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When it is done, remove and wrap in foil. Rest the butt for a couple of hours in a prewarmed ice chest wrapped in newspaper or towels for insulation before pulling.

TIP: Once the internal temp is above 180° the cooker temperature can be raised to shorten the time for the butt to finish. Another option is to wrap the butt in foil at this time and return to the cooker until the target temperature is met. The quality of the bark is not as good when using foil.

LATE INJECTION OPTION: Using an injection when the butt is in the plateau will improve moistness and flavor. Don't use a heavily seasoned injection since there will only be a few hours of actual cook time remaining.

Using an injection before wrapping in foil for a foil finish (see below) has similar results. I use mostly apple juice, a few shakes of Worchestershire and a couple sprinkles of a seasoned salt.

FOIL FINISH OPTION: A foil finish can speed up your cook if you are running behind. It can also help retain moisture. Basically it involves double wrapping the butt in foil and either returning to the cooker or to an oven until it has cooked tender. I like to use an apple juice injection (mentioned above) right before wrapping in foil. Competition cooks will often wrap their butts when the internal temp is 165°, add some liquid, then return to the pit to cook tender. This is a handy trick to have in your arsenal.

FLAVOR STEP - If you still have a low fire in the cooker when you are ready to pull the pork, add just a few wood chips. Put the pulled pork in a disposable aluminum pan and when the smoke settles down, put the pan in the cooker for a few minutes. Sample often and be careful not to dry it out. Sauce can be added for this step too.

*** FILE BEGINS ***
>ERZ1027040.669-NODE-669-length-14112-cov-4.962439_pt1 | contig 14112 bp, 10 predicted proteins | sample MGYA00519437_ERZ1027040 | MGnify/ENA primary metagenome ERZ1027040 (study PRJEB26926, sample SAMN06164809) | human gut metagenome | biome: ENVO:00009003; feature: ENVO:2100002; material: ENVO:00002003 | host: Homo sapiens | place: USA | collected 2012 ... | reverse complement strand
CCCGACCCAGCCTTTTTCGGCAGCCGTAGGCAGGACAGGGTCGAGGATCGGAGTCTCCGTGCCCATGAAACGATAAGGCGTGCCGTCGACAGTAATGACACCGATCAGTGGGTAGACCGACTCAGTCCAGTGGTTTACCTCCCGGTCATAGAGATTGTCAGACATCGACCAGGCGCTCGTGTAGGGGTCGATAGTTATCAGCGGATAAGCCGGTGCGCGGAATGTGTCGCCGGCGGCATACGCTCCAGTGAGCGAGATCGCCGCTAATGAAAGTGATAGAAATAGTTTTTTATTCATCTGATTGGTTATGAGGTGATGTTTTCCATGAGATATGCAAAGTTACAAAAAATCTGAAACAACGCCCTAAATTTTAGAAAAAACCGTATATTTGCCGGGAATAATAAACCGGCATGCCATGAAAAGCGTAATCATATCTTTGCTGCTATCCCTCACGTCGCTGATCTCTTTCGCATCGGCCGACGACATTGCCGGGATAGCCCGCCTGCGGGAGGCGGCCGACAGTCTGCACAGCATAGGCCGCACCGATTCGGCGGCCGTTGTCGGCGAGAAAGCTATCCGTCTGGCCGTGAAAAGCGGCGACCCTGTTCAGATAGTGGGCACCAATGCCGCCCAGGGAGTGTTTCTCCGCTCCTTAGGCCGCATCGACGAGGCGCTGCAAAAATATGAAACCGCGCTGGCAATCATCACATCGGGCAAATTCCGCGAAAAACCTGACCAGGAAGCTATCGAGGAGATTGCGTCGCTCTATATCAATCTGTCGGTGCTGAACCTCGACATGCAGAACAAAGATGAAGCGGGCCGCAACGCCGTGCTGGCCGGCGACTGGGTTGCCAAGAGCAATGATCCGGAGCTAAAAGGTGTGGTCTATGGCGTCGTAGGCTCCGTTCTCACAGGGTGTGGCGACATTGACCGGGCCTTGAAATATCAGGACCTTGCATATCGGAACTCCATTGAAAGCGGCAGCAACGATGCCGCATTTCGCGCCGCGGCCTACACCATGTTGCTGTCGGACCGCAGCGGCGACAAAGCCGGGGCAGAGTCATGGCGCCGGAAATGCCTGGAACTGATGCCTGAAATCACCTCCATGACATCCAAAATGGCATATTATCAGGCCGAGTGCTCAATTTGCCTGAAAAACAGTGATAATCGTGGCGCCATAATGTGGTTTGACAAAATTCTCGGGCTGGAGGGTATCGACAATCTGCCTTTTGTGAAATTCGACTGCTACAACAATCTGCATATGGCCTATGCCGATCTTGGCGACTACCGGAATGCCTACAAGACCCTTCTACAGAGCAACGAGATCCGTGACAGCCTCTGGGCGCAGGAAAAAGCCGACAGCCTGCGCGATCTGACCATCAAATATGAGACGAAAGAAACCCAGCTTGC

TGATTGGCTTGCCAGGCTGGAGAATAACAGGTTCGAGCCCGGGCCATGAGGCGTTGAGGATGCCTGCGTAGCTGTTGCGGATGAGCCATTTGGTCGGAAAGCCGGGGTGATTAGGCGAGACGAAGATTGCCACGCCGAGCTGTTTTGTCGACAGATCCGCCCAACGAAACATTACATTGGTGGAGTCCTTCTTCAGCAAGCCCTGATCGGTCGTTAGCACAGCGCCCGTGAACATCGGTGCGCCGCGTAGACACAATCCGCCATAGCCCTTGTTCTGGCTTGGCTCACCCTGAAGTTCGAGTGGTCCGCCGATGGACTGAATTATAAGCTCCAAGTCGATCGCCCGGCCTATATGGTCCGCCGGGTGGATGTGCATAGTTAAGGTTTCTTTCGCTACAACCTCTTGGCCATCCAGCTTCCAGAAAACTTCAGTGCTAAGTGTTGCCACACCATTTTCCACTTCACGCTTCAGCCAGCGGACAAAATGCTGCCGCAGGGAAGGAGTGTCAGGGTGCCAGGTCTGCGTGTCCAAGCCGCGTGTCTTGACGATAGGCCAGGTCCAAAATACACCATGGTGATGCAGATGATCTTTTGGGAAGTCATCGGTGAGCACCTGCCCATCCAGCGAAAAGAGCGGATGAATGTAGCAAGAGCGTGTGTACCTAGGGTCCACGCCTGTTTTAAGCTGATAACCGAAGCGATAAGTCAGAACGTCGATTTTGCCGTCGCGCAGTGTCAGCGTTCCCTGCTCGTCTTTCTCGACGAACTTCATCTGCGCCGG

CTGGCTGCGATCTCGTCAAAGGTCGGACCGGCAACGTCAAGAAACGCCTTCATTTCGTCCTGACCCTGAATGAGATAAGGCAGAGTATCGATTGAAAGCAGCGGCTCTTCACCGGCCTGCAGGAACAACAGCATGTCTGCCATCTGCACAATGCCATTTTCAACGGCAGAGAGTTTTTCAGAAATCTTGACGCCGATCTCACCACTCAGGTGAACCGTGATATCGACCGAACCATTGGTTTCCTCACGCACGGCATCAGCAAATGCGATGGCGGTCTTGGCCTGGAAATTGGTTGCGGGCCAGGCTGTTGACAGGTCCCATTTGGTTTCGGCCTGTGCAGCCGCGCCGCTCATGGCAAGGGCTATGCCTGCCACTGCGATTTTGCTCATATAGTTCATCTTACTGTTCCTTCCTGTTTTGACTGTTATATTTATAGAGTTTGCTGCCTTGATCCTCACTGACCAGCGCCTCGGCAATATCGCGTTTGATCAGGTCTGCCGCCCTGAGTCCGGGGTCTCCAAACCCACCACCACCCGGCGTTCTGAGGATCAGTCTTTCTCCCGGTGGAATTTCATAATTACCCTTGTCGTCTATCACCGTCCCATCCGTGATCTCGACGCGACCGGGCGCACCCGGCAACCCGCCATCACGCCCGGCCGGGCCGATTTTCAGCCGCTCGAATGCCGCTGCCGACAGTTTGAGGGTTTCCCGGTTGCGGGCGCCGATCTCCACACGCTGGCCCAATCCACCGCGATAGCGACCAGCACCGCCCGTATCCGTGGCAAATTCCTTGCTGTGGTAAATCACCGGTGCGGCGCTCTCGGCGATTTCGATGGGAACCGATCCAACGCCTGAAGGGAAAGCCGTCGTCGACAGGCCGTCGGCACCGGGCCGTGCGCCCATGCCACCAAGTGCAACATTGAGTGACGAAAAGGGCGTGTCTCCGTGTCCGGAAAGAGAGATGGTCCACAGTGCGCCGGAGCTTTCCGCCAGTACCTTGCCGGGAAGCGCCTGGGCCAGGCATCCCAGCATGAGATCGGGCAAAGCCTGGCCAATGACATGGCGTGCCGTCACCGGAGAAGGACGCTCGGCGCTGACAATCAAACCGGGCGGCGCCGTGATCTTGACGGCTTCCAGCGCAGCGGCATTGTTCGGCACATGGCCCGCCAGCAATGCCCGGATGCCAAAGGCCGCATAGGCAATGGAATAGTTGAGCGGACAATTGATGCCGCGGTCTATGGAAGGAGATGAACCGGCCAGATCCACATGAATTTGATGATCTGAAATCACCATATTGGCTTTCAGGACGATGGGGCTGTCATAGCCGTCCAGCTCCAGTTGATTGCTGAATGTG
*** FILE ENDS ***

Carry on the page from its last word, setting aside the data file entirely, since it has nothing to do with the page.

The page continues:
I slightly change up my pulled pork method specifically when I plan on freezing & reheating later..... I season it heavier as freezing/thawing/reheating does seem to dull the rub. I also do a foil finish from about 185° on with some apple juice in the foil, and a mix of apple juice and broth injected into the butts. The foil finish does soften the bark, but the freeze/thaw/reheat will anyway, so I'm going for as much "just pulled" flavor as I can get. Plus, this gives me a real moist product.

I rest it at least two hours, then reserve the foil juice (and there will be plenty) and pull it. Next I mix come Coca-Cola into the foil drippings and add to the pulled pork. Then add a little more seasoning. I like my meat to set a little before going into the foodsaver bags, if you use zipper bags you can skip this step. I layer the meat on sheet pans and move to the freezer for 20 or 30 minutes, then break apart partially frozen sections, load into bags and vacuum seal. With zipper bags, I just load the meat, and freeze.

For reheating I use 80 quart Nesco roasters as my hot water bath. An alternate heating method is using large foil pans in an oven at 250°. Coke or a really thin mixture of sauce and Coke is what I use if any additional moisture is needed. My sauce is served at the table or at the end of the serving line. ADDITIONAL REHEATING TIPS ARE BELOW.

Here are two 9 pound butts.

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This is a picnic with the excess fat and skin trimmed off

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Here is a picnic with the skin on and scored.

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Pulled pork freezes well. Liquid can be added to zipper or Food Saver bags prior to freezing for moisture.

For reheating pulled pork, use covered aluminum pans in a 250° oven for about an hour or try Food Saver bags in a hot water bath. Some liquid for moisture should be added to the pork. A diluted sauce, CocaCola, apple juice, broth or a mixture of any of these works well.